The black ink in accordance with the present invention is a combination of three disperse dyes (DB291:1, DO29 and DR177) that, as a combination, achieve an advantageous balance of optical density and a good black color, especially when printed at lower coverages. When an L*a*b* color scale is used to measure the difference between currently available disperse dye black inks and the inventive black ink, the a* and b* values for the inventive black ink are generally closer to zero in a fixed L* plane, particularly at low coverages. The closeness of a* and b* to zero means that it is a “better” black.
In a preferred embodiment, the black disperse dye colorant (total disperse dye content) is present in the black ink in an amount of from about 0.15 wt % and about 12.0 wt %, based on the total weight of the black ink. The amount of the DB291:1 disperse dye is preferably from about 4 wt % to about 8 wt % (more preferably from about 5 wt % to about 7 wt %), the amount of the DO29 disperse dye is preferably from about 1 wt % to about 3.8 wt % (more preferably from about 1.5 wt % to about 3 wt %), and the amount of the DR177 is preferably from about 1.5 wt % to about 4.5 wt % (more preferably from about 2.2 wt % to about 3.7 wt %), based on the total weight of the ink.
The disperse dye cyan ink, when present, preferably comprises an aqueous vehicle and a cyan disperse dye colorant selected from the group consisting of DB27, DB60, DB73, DB77, DB77:1, DB87, DB257, DB367 and mixtures thereof.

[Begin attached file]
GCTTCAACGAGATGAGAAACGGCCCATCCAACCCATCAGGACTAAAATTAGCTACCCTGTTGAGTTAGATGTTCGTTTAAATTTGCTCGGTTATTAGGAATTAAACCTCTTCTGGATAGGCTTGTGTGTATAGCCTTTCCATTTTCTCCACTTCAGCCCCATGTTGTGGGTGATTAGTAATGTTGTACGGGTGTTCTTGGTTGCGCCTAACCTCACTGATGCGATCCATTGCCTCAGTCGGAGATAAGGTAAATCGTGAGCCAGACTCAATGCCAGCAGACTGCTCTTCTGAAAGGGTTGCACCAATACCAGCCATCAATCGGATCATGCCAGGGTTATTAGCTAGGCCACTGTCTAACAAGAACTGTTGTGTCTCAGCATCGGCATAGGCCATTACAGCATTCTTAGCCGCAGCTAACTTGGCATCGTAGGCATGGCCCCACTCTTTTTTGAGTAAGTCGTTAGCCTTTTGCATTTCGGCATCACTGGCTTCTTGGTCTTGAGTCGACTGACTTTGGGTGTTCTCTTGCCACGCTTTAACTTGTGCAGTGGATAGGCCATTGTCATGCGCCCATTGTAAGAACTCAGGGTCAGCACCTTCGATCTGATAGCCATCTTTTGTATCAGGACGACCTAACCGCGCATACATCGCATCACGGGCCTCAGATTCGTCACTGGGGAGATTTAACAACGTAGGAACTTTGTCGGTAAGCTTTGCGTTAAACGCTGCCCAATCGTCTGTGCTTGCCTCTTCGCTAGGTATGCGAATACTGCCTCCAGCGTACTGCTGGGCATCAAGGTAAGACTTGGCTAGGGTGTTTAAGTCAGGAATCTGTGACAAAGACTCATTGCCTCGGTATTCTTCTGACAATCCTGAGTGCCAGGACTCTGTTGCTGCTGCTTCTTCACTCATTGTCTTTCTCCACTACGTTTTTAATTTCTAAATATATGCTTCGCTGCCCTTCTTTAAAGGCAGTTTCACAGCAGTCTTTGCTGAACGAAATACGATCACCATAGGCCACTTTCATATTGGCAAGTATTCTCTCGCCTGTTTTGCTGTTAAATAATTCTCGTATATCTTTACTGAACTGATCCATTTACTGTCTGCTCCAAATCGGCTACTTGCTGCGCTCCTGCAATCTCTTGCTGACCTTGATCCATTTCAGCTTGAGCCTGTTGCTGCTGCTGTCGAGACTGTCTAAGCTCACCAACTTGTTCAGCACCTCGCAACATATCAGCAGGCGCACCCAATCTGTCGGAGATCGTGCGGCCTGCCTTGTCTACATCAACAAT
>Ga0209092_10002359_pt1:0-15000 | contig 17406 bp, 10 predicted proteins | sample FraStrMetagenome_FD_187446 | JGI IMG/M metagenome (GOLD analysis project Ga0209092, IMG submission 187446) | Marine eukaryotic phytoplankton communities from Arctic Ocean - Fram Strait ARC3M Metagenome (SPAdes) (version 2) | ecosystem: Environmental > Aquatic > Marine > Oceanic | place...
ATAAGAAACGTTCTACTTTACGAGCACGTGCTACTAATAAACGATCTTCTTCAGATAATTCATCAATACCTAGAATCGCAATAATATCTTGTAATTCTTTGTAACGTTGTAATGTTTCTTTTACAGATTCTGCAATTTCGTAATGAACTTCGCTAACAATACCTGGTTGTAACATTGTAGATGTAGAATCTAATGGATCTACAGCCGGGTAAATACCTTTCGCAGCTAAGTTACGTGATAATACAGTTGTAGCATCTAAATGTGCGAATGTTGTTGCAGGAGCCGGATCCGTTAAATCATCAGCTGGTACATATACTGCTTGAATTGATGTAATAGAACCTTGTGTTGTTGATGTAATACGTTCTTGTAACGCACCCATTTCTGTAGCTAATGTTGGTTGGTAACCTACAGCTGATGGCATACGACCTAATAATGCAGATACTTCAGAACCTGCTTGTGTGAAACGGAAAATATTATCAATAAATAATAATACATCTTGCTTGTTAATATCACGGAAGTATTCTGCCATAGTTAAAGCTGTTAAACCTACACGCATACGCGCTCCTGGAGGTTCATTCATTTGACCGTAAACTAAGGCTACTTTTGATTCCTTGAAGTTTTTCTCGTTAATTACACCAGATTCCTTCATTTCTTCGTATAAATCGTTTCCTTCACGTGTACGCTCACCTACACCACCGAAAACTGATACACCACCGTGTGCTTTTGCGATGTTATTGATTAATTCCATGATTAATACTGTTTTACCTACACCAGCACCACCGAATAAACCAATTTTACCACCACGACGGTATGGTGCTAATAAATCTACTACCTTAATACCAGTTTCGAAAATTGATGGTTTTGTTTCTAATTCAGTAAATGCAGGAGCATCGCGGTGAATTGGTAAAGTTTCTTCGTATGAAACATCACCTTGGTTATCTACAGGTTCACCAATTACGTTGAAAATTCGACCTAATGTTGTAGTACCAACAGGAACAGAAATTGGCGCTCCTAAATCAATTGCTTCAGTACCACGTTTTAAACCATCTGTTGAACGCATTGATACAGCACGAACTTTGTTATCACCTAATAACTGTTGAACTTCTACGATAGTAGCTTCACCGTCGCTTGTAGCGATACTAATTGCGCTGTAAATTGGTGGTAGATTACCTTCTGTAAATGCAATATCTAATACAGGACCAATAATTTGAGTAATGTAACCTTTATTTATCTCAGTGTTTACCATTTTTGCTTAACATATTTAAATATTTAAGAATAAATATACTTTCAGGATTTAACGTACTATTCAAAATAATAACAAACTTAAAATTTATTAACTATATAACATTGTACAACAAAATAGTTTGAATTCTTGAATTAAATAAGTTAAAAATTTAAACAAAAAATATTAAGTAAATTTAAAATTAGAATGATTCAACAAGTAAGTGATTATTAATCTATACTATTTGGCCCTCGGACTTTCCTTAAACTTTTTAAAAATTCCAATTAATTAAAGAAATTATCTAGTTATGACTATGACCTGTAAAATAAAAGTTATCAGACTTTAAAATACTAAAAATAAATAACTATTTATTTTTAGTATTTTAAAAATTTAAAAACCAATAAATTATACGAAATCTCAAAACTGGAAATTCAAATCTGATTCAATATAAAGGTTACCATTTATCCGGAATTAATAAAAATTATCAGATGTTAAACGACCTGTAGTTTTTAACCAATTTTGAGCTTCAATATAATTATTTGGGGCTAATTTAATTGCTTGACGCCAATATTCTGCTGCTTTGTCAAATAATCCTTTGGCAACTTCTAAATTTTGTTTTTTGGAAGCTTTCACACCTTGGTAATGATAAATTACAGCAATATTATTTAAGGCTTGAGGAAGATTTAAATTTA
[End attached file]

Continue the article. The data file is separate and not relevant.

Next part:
The disperse dye magenta ink, when present, preferably comprises an aqueous vehicle and a magenta disperse dye colorant selected from the group consisting of DR5, DR75, DR76, DR86, DR91, DR92, DR121, DR127, DR132, DR145, DR159, DR164, DR179, DR184, DR189, and DR191 and mixtures thereof.
The disperse dye yellow ink, when present, preferably comprises an aqueous vehicle and a yellow disperse dye colorant selected from the group consisting of DY5, DY27, DY33, DY42, DY50, DY59, DY79, DY83, DY98, DY100, DY114, DY122, DY139, DY140, DY160, DY199, DY201, DY204, DY206, DY224, DY231 and mixtures thereof.
The disperse dye red ink, when present, preferably comprises an aqueous vehicle and a red disperse dye colorant selected from the group consisting of DR177, DR229 and DR258 and mixtures thereof.
The disperse dye violet ink, when present, preferably comprises an aqueous vehicle and a violet disperse dye colorant selected from the group consisting of DV37, DV57, DV63 and DV99 and mixtures thereof.